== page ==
Fiscal cliff countdown: Medicare payments in real danger

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It's a countdown until massive cuts hit Medicare providers. With only a few days left in the calendar year, providers are waiting with bated breath about the outcomes of fiscal cliff talks on Capitol Hill. And unlike previous short-term fixes, the threat is real this time, American Medical Association (AMA) President Jeremy Lazarus told Forbes. The decision of lawmakers will determine the outcome of Medicare cuts that hang in the balance in these final weeks of the year.

Unless Congress and the White House administration can agree on plans to avoid the fiscal cliff, a 27 percent reduction in Medicare payments will go into effect Jan. 1, 2013--12 days from today.

Providers, particularly AMA, have lamented over the short-term stop gap measures--15 of them in the past decade--to the sustainable growth rate formula under the Balanced Budget Act of 1997, Forbes noted.

"For physician practices, it is a terrifying situation," Lazarus said about the reductions that could cost upwards of $35,000 per physician.

AMA yesterday wrote a letter to Congress, complaining of the holiday tradition of temporary fixes.

"This continuing game of political chicken is unacceptable and dangerous to the future of the Medicare program," AMA CEO and Executive Vice President James Madara said. "Every time, Congress assures patients and physicians throughout the year that it will not take effect; yet, we find ourselves in the same situation year after year."

Madara noted that the pattern of Congress inaction has providers unsure of their participation in mandated programs for e-prescribing, electronic health records, ICD-10 implementation and quality reporting.

Similarly, the Alliance of Specialty Medicine on Friday called for a permanent replacement to the SGR formula, noting that physicians are reconsidering their participation in Medicare at all and even turning beneficiaries away.

Hospitals, in particular, will bear the brunt of Medicare cuts, The New York Times reported.

"There is no such thing as a cut to a provider that isn't a cut to a beneficiary," said Steven M. Safyer, CEO of Montefiore Medical Center in the Bronx.

The Medicare Payment Advisory Commission recommends reining in costs by reducing payments for hospital outpatient services that have higher charges, which added $1.5 billion to healthcare costs, MedPAC said. However, the American Hospital Association blasted the "site-neutral" policy, arguing that their facilities spend more on safety-net services that other facilities don't offer and therefore are entitled to the Medicare reimbursements.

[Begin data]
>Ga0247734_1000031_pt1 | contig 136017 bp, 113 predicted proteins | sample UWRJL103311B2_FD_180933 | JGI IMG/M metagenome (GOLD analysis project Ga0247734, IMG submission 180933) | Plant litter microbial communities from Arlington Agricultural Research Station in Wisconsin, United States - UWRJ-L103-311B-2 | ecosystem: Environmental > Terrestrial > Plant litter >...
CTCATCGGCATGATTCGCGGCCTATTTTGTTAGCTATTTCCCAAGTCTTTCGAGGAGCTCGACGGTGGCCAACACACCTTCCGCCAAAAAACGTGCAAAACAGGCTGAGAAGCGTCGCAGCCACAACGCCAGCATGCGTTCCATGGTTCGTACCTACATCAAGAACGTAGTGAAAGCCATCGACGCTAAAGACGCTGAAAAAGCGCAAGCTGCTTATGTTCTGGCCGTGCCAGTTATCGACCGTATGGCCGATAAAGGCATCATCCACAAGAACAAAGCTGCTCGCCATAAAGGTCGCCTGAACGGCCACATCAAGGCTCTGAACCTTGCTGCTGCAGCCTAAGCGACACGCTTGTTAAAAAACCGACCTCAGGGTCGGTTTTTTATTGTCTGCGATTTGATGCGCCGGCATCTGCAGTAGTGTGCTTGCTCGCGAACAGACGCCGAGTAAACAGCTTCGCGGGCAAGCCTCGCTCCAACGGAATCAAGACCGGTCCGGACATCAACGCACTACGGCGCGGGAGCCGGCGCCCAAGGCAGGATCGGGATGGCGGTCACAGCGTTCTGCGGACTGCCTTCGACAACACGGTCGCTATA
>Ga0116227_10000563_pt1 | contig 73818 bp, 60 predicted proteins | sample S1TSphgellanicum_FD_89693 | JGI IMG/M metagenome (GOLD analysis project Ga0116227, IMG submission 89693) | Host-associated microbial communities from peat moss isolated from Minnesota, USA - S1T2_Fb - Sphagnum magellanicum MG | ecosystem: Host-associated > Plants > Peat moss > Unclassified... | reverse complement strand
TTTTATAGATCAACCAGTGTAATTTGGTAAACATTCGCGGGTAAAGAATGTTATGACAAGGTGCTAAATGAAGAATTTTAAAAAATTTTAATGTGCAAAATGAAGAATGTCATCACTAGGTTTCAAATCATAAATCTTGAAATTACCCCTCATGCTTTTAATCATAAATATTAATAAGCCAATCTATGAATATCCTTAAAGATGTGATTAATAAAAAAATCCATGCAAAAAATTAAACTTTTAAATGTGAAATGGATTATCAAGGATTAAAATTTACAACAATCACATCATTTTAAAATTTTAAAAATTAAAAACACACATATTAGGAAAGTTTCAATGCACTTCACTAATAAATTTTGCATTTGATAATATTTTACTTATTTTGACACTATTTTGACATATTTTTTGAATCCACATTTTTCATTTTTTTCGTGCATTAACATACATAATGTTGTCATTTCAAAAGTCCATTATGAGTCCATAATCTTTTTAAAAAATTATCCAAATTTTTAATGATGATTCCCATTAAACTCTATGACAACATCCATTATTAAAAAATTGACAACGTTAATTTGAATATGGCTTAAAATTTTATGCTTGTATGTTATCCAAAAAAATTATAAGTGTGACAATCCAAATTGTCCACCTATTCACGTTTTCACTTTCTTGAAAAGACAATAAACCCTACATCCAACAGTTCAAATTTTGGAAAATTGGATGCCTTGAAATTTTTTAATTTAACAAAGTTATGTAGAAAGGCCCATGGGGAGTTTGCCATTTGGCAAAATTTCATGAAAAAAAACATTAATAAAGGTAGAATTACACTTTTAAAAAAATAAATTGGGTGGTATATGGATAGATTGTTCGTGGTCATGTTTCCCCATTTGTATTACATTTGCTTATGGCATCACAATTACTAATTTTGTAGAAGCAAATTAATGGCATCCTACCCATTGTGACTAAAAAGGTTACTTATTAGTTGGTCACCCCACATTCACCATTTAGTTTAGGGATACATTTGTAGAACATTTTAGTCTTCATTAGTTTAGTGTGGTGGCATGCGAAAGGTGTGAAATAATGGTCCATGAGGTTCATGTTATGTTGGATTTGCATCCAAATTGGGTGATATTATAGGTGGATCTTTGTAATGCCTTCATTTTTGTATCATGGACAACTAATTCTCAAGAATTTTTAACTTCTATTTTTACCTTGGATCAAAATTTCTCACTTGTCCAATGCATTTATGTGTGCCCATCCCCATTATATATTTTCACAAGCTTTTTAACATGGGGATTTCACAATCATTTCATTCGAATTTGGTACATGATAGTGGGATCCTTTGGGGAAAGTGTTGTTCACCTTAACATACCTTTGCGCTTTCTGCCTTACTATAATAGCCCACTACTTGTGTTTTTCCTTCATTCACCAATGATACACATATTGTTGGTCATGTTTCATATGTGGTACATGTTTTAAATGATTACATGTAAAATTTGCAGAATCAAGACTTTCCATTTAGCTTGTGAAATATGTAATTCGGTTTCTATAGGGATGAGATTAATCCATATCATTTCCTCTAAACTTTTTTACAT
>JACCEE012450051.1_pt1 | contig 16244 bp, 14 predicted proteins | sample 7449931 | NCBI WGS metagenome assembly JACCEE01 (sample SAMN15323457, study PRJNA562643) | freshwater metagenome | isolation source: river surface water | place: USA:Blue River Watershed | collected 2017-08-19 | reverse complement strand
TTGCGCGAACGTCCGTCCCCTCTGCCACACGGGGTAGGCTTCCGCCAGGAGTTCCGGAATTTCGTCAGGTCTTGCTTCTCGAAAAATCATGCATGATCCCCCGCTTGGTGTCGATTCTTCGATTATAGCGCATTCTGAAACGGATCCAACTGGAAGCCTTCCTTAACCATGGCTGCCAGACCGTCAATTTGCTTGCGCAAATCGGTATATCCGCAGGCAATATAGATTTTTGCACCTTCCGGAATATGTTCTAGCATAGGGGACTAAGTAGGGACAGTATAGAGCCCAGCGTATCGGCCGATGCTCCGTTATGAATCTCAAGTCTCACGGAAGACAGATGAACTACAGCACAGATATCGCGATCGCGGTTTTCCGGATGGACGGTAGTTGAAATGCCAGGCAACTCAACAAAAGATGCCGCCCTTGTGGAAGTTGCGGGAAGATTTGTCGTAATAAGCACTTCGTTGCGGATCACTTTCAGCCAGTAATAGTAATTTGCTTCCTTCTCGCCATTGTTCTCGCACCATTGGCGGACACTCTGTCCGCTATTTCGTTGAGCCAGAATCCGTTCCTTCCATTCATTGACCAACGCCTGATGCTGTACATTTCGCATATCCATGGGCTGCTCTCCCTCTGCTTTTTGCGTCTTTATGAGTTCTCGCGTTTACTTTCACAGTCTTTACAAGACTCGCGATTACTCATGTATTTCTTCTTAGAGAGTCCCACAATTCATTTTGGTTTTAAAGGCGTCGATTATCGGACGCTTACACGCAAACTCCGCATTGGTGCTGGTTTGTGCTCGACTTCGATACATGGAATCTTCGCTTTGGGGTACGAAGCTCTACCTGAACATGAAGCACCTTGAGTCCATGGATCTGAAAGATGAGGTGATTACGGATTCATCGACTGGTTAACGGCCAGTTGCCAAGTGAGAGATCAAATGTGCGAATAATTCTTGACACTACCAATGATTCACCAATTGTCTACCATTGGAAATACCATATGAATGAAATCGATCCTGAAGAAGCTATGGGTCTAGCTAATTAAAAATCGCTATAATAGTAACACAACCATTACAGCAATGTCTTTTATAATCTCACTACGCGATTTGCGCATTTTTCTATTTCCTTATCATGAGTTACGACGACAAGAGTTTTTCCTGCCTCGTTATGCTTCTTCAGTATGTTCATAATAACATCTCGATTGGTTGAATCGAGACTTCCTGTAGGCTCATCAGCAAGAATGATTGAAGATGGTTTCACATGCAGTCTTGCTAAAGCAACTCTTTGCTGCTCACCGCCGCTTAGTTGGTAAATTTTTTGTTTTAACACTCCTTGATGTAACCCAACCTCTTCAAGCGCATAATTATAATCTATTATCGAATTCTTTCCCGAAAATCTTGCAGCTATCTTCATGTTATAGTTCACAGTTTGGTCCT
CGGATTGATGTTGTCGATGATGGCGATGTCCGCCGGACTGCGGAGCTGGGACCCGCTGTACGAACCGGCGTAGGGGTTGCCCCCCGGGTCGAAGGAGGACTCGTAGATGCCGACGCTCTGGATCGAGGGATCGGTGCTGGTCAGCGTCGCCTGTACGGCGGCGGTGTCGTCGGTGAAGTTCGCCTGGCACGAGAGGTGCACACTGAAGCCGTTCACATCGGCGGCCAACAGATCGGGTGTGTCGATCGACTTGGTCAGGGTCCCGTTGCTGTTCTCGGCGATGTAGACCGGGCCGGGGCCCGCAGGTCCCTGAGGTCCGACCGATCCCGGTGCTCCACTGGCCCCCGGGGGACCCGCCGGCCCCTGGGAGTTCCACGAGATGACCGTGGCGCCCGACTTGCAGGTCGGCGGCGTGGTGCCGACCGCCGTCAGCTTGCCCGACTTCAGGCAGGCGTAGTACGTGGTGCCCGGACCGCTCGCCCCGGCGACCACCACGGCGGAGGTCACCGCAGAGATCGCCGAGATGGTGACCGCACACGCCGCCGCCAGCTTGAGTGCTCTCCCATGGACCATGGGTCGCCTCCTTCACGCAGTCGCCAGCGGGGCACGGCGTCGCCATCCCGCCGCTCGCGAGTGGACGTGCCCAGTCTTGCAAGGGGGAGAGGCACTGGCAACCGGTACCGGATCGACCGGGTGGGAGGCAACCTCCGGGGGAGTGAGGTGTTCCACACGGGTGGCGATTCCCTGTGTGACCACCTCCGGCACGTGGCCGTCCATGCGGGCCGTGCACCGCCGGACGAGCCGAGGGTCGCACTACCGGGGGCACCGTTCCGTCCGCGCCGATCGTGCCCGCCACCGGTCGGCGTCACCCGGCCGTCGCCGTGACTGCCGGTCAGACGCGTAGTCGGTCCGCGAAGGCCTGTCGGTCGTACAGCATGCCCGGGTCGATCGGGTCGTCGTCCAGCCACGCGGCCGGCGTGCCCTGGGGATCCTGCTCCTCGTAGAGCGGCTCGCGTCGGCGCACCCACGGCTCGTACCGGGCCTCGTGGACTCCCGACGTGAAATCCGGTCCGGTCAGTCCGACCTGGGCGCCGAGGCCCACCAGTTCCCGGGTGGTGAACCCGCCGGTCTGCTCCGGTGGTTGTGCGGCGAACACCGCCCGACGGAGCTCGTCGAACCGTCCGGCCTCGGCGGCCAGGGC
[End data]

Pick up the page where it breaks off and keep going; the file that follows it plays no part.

Any agreement from the latest talks between the GOP and the White House will suspend or permanently repeal the doc fix, the Fiscal Times reported.

Amid the budget negotiations between Obama and Speaker John Boehner, Republicans have proposed increasing the Medicare eligibility age to 67 from 65, as well as reviving Paul Ryan's proposed "premium support" program.

An Obama compromise this week put $400 billion in healthcare cuts on the table. Democrats may concede to eliminating the controversial Independent Payment Advisory Board, the 15-person panel charged with recommending comparative cost-effectiveness, The Hill's Healthwatch reported.

U.S. Health & Human Services yesterday sent a notice to more than a million physicians, notifying them of the reimbursement cuts, estimated at $14 billion in 2013, according to CQ HealthBeat.

If Congress does not craft a deal before the end-of-year deadline, hospitals will have some tough decisions to make. Although some executives favor the automatic cuts, viewing them as an equitable way to reduce spending, others say they will have to consider eliminating services or closing hospitals, the NYT noted.

"This is not crying wolf," Montefiore's Safyer said about the cuts. "I don't have a Plan B."

For more information:
- see the Forbes article
- here are the AMA letter and the Alliance letter (.pdfs)
- read the NYT article
- check out the Fiscal Times article
- here's the Healthwatch blog post
- see the CQ HealthBeat article (subscription required)

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